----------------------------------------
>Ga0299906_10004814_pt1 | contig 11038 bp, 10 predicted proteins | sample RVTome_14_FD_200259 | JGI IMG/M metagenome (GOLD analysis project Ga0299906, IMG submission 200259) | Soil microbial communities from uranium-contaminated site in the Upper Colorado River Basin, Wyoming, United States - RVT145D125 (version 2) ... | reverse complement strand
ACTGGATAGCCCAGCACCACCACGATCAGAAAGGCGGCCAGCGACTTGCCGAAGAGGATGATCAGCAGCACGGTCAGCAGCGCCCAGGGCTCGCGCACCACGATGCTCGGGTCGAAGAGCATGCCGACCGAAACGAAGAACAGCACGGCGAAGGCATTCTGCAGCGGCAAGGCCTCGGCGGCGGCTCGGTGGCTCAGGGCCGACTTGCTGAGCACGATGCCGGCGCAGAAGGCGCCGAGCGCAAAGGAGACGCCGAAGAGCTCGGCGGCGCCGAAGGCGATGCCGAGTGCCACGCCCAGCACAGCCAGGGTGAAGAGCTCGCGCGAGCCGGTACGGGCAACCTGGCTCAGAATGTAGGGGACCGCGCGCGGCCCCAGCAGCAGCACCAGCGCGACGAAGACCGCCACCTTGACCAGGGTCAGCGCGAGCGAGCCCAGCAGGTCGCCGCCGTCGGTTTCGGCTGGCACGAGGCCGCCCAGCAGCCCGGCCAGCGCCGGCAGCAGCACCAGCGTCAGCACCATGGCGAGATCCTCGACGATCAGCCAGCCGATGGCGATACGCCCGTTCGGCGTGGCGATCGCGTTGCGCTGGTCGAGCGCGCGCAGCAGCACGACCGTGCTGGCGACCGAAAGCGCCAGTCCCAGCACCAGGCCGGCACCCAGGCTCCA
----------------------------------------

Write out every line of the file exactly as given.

>Ga0299906_10004814_pt1 | contig 11038 bp, 10 predicted proteins | sample RVTome_14_FD_200259 | JGI IMG/M metagenome (GOLD analysis project Ga0299906, IMG submission 200259) | Soil microbial communities from uranium-contaminated site in the Upper Colorado River Basin, Wyoming, United States - RVT145D125 (version 2) ... | reverse complement strand
ACTGGATAGCCCAGCACCACCACGATCAGAAAGGCGGCCAGCGACTTGCCGAAGAGGATGATCAGCAGCACGGTCAGCAGCGCCCAGGGCTCGCGCACCACGATGCTCGGGTCGAAGAGCATGCCGACCGAAACGAAGAACAGCACGGCGAAGGCATTCTGCAGCGGCAAGGCCTCGGCGGCGGCTCGGTGGCTCAGGGCCGACTTGCTGAGCACGATGCCGGCGCAGAAGGCGCCGAGCGCAAAGGAGACGCCGAAGAGCTCGGCGGCGCCGAAGGCGATGCCGAGTGCCACGCCCAGCACAGCCAGGGTGAAGAGCTCGCGCGAGCCGGTACGGGCAACCTGGCTCAGAATGTAGGGGACCGCGCGCGGCCCCAGCAGCAGCACCAGCGCGACGAAGACCGCCACCTTGACCAGGGTCAGCGCGAGCGAGCCCAGCAGGTCGCCGCCGTCGGTTTCGGCTGGCACGAGGCCGCCCAGCAGCCCGGCCAGCGCCGGCAGCAGCACCAGCGTCAGCACCATGGCGAGATCCTCGACGATCAGCCAGCCGATGGCGATACGCCCGTTCGGCGTGGCGATCGCGTTGCGCTGGTCGAGCGCGCGCAGCAGCACGACCGTGCTGGCGACCGAAAGCGCCAGTCCCAGCACCAGGCCGGCACCCAGGCTCCA